September 25, 2017
The rule of law and its application in society is widely regarded as a central pillar for achieving inclusive growth, political stability, human rights protection and good governance. Its necessary corollary and accompaniment is a guaranteed access to information held by public bodies. This right to information is recognised and incorporated in the United Nations Sustainable Development Goals (SDGs) 16 in promoting the rule of law as fundamental to sustainable economic and social development through strong legal and judicial systems and institutions, as well as empowering individuals and communities to engage and participate in decisions that affect their lives. Global initiatives such as the World Bank's Global Forum on Law, Justice and Development network or UNESCO's annual IPDCtalks taking place this month in Paris are striving to put access to information on the global agenda.
Nearly 100 countries around the world (putting this in perspective: half of the world's nation-states) have now adopted the right to information into law or policy (known as Freedom of Information or FOI laws), while a few technology-based transparency initiatives such as e-government or open data access (OA) are now becoming the norm. In an interview with IPDCtalks media partner Djembe Communications, Laura Neuman, Director of the Carter Center's Global Access to Information Program emphasized that "Countries that have implemented [FOI] as a potent [legal] tool, offer their citizens better services and it gives them a better foothold in transform[ing] [their] lives".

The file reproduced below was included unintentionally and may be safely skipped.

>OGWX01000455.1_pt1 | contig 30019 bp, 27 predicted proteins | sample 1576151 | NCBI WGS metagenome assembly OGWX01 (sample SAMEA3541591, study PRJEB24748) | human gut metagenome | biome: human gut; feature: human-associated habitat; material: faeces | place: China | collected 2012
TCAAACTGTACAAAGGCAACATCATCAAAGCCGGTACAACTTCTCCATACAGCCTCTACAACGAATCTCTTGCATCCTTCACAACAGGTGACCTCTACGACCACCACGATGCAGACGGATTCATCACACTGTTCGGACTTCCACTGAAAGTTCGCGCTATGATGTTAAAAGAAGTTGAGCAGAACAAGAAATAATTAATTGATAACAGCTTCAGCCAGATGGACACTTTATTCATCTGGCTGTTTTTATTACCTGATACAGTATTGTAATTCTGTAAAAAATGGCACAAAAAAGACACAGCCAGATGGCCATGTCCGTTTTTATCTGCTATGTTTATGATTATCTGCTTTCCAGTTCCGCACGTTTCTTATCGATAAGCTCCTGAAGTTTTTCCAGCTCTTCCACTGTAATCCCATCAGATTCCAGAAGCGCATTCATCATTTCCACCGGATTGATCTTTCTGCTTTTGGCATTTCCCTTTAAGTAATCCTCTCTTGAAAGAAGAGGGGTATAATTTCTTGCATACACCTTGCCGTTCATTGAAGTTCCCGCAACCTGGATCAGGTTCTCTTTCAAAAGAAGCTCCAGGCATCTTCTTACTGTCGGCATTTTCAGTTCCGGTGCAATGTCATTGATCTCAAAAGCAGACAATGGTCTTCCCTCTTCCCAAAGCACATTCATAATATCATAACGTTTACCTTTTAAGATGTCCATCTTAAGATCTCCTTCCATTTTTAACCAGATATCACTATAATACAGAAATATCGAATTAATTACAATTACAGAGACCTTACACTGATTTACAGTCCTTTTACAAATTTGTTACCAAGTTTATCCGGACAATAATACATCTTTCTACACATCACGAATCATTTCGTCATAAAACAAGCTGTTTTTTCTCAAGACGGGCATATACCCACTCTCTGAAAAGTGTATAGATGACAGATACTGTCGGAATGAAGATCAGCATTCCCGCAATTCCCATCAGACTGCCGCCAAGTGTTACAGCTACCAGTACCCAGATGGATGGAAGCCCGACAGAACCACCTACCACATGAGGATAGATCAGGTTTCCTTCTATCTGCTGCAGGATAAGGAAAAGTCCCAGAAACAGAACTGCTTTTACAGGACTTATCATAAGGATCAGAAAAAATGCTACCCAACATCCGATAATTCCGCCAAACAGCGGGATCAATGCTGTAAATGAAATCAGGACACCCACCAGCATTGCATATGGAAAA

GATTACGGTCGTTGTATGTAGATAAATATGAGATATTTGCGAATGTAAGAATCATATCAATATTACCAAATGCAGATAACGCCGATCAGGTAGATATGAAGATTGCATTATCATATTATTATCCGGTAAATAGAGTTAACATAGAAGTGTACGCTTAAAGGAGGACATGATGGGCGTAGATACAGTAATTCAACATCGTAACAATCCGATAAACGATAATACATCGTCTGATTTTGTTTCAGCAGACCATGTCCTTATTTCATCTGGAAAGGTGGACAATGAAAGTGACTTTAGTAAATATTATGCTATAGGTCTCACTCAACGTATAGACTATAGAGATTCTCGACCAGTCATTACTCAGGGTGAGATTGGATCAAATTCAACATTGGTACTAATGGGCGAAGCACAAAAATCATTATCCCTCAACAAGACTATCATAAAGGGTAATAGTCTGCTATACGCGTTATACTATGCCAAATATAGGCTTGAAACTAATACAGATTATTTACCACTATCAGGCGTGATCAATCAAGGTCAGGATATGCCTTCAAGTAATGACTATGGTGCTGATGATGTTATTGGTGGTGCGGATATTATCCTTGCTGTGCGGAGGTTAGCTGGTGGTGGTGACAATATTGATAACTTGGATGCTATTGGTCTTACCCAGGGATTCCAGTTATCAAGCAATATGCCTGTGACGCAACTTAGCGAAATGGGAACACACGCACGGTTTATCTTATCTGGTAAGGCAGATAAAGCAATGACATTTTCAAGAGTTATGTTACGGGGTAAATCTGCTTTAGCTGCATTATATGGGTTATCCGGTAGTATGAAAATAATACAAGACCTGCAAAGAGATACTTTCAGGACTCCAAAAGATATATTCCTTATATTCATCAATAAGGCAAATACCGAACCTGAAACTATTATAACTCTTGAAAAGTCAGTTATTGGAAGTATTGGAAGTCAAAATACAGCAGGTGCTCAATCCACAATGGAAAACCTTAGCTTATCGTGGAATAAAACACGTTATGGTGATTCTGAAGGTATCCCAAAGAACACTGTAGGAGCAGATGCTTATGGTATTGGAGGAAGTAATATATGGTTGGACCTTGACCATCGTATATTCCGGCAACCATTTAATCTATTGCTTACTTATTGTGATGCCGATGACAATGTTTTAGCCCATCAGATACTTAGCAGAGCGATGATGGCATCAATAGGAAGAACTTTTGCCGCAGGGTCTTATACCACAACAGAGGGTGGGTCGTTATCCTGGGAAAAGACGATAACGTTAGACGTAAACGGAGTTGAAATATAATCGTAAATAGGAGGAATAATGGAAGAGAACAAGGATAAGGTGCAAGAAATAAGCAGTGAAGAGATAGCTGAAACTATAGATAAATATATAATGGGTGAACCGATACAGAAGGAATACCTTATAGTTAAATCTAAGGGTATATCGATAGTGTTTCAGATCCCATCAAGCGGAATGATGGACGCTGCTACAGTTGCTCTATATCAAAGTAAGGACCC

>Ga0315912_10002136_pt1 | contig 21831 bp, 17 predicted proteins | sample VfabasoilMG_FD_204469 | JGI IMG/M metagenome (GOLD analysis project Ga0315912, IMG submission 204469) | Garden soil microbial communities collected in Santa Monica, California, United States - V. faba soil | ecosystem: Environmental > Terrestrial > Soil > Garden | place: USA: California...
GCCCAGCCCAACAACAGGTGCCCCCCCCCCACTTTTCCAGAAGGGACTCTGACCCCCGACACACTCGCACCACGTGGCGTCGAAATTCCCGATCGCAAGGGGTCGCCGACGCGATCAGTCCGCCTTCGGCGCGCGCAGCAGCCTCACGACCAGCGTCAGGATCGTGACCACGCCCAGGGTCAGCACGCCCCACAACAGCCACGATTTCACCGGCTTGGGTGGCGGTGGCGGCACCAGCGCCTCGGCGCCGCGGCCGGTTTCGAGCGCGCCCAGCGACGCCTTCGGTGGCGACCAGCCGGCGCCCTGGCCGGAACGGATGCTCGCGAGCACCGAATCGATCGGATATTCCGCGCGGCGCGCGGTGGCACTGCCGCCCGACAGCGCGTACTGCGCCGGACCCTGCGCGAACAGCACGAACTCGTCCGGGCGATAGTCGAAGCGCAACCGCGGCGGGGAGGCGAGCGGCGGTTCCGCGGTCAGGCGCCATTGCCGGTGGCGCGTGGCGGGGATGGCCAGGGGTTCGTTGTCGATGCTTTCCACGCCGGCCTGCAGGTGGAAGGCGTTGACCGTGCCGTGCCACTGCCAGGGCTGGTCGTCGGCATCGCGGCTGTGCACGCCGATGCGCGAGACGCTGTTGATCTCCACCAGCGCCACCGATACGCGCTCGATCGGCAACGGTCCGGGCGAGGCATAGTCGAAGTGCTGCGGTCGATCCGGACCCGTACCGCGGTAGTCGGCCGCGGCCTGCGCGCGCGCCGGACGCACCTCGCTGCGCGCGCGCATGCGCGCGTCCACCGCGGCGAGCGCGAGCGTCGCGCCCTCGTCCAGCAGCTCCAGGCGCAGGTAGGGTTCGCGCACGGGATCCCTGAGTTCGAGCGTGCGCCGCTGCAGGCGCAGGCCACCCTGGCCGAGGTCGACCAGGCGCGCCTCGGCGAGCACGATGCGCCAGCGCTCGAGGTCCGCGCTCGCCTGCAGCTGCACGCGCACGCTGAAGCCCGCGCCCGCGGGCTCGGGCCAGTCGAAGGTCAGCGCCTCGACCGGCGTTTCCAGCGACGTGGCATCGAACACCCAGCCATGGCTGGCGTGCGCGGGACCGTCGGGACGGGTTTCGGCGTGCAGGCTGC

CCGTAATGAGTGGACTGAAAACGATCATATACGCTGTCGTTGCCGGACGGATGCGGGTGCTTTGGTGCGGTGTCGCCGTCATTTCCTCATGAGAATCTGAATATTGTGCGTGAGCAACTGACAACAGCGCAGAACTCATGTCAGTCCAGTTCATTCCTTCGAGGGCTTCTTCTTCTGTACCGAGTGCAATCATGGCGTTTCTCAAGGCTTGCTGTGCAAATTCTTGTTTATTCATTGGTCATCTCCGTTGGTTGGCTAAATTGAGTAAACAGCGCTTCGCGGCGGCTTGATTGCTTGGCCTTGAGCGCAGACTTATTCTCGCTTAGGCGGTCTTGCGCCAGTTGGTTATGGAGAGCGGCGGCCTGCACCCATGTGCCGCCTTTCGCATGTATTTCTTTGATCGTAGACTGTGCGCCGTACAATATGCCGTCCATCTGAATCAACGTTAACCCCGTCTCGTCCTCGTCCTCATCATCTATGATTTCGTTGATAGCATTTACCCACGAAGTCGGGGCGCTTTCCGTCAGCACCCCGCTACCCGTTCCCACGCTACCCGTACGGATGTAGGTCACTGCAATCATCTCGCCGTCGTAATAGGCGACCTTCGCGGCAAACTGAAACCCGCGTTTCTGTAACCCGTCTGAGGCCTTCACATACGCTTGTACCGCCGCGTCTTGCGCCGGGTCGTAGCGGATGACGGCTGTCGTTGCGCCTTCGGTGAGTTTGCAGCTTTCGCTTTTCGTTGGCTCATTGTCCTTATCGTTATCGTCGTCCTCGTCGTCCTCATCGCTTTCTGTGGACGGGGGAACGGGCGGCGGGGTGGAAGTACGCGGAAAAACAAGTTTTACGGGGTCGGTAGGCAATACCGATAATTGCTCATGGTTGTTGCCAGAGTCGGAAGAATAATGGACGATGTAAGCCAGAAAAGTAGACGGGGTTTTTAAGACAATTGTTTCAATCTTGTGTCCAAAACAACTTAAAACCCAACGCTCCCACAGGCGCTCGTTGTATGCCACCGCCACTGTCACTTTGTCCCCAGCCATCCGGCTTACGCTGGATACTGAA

In the African region, one of the world's fastest growing and most complex regions, there is a growing demand for quality, accurate information to allow its young population to explore facts, understand existing legal frameworks and policies guiding them, as well as fully utilise resources towards a sound legal environment. Furthermore, the continent's pervasive use of mobile technology can transform e-data to becoming an enabler in empowering people, particularly millennials, in its inherent characteristic to provide instantaneous and, above all, free flow of information contributing to the gradual dissolution of geographic and economic boundaries including knowledge monopolies.
For African innovators and entrepreneurs, access to legal information (legislation, court decisions and legal writings) is critical for a better understanding of the legal environment into which they operate and in making swift business decisions such as protecting their intellectual property. For foreign investors looking at Africa, the legal system transparency level is decisive in measuring risks for potential long-term investments locally. For instance, they would need to understand how the judicial process works in a targeted country, particularly in areas such as health and safety, human rights, discrimination and tax law.